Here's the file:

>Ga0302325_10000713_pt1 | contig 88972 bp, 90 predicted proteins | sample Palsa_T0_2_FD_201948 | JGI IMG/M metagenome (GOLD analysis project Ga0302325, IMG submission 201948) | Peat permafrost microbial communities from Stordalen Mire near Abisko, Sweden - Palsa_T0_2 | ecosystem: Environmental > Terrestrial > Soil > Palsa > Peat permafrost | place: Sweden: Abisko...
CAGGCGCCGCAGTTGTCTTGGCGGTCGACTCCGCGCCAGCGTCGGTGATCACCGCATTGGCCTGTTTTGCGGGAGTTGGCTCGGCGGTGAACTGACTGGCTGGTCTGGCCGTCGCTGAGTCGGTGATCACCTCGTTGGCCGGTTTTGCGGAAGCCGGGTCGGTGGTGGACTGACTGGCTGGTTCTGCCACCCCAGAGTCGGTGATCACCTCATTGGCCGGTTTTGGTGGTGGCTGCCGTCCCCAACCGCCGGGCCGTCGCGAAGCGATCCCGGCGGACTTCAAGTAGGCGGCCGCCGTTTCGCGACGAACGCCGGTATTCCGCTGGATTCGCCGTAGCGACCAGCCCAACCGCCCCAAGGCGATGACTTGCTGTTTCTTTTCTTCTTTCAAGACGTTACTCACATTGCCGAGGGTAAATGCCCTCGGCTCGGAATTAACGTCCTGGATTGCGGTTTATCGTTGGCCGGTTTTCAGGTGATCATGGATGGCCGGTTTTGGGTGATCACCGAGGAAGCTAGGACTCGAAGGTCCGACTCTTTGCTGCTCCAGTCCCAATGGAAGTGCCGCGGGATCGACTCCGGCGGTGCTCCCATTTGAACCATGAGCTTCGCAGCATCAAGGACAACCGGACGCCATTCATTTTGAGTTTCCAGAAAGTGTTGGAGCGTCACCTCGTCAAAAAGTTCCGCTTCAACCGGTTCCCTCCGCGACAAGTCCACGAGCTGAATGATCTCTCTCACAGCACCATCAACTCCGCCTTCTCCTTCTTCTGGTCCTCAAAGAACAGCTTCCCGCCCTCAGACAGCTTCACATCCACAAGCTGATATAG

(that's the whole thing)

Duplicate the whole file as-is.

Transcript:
>Ga0302325_10000713_pt1 | contig 88972 bp, 90 predicted proteins | sample Palsa_T0_2_FD_201948 | JGI IMG/M metagenome (GOLD analysis project Ga0302325, IMG submission 201948) | Peat permafrost microbial communities from Stordalen Mire near Abisko, Sweden - Palsa_T0_2 | ecosystem: Environmental > Terrestrial > Soil > Palsa > Peat permafrost | place: Sweden: Abisko...
CAGGCGCCGCAGTTGTCTTGGCGGTCGACTCCGCGCCAGCGTCGGTGATCACCGCATTGGCCTGTTTTGCGGGAGTTGGCTCGGCGGTGAACTGACTGGCTGGTCTGGCCGTCGCTGAGTCGGTGATCACCTCGTTGGCCGGTTTTGCGGAAGCCGGGTCGGTGGTGGACTGACTGGCTGGTTCTGCCACCCCAGAGTCGGTGATCACCTCATTGGCCGGTTTTGGTGGTGGCTGCCGTCCCCAACCGCCGGGCCGTCGCGAAGCGATCCCGGCGGACTTCAAGTAGGCGGCCGCCGTTTCGCGACGAACGCCGGTATTCCGCTGGATTCGCCGTAGCGACCAGCCCAACCGCCCCAAGGCGATGACTTGCTGTTTCTTTTCTTCTTTCAAGACGTTACTCACATTGCCGAGGGTAAATGCCCTCGGCTCGGAATTAACGTCCTGGATTGCGGTTTATCGTTGGCCGGTTTTCAGGTGATCATGGATGGCCGGTTTTGGGTGATCACCGAGGAAGCTAGGACTCGAAGGTCCGACTCTTTGCTGCTCCAGTCCCAATGGAAGTGCCGCGGGATCGACTCCGGCGGTGCTCCCATTTGAACCATGAGCTTCGCAGCATCAAGGACAACCGGACGCCATTCATTTTGAGTTTCCAGAAAGTGTTGGAGCGTCACCTCGTCAAAAAGTTCCGCTTCAACCGGTTCCCTCCGCGACAAGTCCACGAGCTGAATGATCTCTCTCACAGCACCATCAACTCCGCCTTCTCCTTCTTCTGGTCCTCAAAGAACAGCTTCCCGCCCTCAGACAGCTTCACATCCACAAGCTGATATAG